Measuring productivity of research in economics: A cross-country study using DEA
AbstractUsing a sample of 21 OECD-countries we measure productivity in top-edge economic research by using data envelopment analysis (DEA). DEA is a tool for evaluating relative efficiency and is widely used when there are multiple inputs and outputs and one lacks a specific functional form of a production function. The publications in 10 economics journals with the highest average impact factor over the time period 1980-1998 are taken as research output. Inputs are measured by R&D expenditures, number of universities with economics departments and (as uncontrolled variable) total population. Under constant returns-to-scale the USA are in dominant position with remarkable distance to other countries. Under variable returns-to-scale the efficiency frontier is created by the USA with most productive scale size (MPSS), and by Ireland and New Zealand, which are technical efficient but scale inefficient. All countries - except the USA - display increasing returns-to-scale, which shows that they have a possibility to improve their efficiency by scaling up their research activities.
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Bibliographic InfoArticle provided by Elsevier in its journal Socio-Economic Planning Sciences.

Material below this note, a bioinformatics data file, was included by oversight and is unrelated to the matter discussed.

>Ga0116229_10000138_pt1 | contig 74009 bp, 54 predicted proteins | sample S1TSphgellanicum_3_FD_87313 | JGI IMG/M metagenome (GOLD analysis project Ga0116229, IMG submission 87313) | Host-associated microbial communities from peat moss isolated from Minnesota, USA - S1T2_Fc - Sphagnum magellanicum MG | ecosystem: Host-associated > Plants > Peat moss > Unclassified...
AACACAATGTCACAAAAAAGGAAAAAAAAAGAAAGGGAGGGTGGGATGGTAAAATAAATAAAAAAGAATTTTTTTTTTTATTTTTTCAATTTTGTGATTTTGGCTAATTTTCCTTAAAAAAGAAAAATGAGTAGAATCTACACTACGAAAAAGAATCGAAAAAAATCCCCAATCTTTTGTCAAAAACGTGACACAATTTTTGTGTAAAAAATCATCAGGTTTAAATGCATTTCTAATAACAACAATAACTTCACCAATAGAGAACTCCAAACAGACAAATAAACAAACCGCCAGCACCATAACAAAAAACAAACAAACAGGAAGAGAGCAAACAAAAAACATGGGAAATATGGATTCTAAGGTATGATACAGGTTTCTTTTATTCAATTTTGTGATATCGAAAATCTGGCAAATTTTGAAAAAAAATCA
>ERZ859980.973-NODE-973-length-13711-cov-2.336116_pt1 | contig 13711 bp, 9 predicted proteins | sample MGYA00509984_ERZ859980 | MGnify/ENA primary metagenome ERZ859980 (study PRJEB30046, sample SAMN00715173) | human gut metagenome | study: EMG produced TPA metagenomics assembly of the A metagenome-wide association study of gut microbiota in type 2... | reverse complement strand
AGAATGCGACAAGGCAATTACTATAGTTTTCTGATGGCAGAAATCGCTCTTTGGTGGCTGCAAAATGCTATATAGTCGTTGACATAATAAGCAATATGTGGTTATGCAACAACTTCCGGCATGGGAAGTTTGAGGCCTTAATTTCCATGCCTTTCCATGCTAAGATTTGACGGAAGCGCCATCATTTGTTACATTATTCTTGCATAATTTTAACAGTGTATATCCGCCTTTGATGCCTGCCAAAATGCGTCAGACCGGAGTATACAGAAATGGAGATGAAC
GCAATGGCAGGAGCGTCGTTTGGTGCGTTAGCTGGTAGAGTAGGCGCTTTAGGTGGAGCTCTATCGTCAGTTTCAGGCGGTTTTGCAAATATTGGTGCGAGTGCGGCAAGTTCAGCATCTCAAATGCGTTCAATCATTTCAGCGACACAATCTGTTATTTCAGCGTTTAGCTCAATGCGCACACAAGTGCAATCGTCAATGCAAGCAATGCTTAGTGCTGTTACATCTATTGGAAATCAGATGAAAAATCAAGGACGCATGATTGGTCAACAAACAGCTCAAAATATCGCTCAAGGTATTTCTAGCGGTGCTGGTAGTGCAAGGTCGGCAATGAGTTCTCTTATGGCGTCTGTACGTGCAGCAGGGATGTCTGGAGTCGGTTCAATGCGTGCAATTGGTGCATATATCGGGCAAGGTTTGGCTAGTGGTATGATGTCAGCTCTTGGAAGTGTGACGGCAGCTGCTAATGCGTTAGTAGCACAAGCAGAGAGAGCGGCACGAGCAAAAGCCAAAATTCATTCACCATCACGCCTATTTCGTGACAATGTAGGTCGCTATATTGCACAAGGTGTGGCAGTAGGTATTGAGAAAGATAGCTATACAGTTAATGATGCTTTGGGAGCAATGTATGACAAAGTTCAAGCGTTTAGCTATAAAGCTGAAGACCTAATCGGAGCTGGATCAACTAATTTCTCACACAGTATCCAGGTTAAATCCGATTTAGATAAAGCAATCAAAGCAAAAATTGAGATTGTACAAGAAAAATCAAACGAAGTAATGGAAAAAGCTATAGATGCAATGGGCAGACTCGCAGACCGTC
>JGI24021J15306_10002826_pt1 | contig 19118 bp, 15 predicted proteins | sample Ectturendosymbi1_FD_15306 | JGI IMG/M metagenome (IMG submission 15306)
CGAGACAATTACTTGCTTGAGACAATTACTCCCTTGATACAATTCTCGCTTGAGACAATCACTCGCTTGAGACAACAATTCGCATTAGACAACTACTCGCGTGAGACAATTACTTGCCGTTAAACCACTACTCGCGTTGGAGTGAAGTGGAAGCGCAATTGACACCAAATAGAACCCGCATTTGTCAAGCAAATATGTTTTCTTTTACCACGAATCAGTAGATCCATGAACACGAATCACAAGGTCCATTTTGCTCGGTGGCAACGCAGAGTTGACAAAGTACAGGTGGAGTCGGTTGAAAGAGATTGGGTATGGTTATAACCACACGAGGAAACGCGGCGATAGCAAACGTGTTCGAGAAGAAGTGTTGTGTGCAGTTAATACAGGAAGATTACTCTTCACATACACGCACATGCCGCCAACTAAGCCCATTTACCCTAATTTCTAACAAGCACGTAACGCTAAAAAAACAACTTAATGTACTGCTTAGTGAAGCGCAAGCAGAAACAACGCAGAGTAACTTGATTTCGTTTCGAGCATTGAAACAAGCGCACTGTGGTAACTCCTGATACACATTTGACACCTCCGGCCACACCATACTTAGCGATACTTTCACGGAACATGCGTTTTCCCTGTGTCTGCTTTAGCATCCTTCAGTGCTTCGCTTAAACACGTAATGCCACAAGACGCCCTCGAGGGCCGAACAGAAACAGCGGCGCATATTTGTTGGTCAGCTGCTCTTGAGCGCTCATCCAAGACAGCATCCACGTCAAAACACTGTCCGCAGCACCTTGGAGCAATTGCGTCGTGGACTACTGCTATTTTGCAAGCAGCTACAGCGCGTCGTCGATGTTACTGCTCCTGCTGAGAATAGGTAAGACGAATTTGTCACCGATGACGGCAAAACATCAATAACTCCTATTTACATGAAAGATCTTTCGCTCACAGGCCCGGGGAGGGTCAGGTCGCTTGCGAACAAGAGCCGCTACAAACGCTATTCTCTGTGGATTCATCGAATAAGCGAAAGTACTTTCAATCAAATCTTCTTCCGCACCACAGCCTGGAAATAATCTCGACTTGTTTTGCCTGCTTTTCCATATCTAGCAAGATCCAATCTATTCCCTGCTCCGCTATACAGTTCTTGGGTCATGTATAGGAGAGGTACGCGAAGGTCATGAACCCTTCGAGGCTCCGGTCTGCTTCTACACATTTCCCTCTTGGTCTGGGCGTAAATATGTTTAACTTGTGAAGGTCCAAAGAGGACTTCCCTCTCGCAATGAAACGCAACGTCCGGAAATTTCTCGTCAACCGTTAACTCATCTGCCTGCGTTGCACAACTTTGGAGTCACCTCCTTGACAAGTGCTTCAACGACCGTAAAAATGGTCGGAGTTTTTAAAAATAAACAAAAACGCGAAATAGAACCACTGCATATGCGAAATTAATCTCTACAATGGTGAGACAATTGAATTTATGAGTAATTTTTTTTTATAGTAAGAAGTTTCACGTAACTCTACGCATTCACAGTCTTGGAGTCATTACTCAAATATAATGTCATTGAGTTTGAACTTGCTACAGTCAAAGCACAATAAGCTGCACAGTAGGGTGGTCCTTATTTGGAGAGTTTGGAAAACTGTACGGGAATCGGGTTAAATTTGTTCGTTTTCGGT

Volume (Year): 40 (2006)
Issue (Month): 4 (December)
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Web page: http://www.elsevier.com/locate/seps
Other versions of this item:
- Martin G. Kocher & Mikulas Luptacik & Matthias Sutter, 2001. "Measuring Productivity of Research in Economics. A Cross-Country Study Using DEA," Department of Economics Working Papers wuwp077, Vienna University of Economics, Department of Economics.
- A11 - General Economics and Teaching - - General Economics - - - Role of Economics; Role of Economists
- A14 - General Economics and Teaching - - General Economics - - - Sociology of Economics
- C61 - Mathematical and Quantitative Methods - - Mathematical Methods; Programming Models; Mathematical and Simulation Modeling - - - Optimization Techniques; Programming Models; Dynamic Analysis
- D24 - Microeconomics - - Production and Organizations - - - Production; Cost; Capital; Capital, Total Factor, and Multifactor Productivity; Capacity
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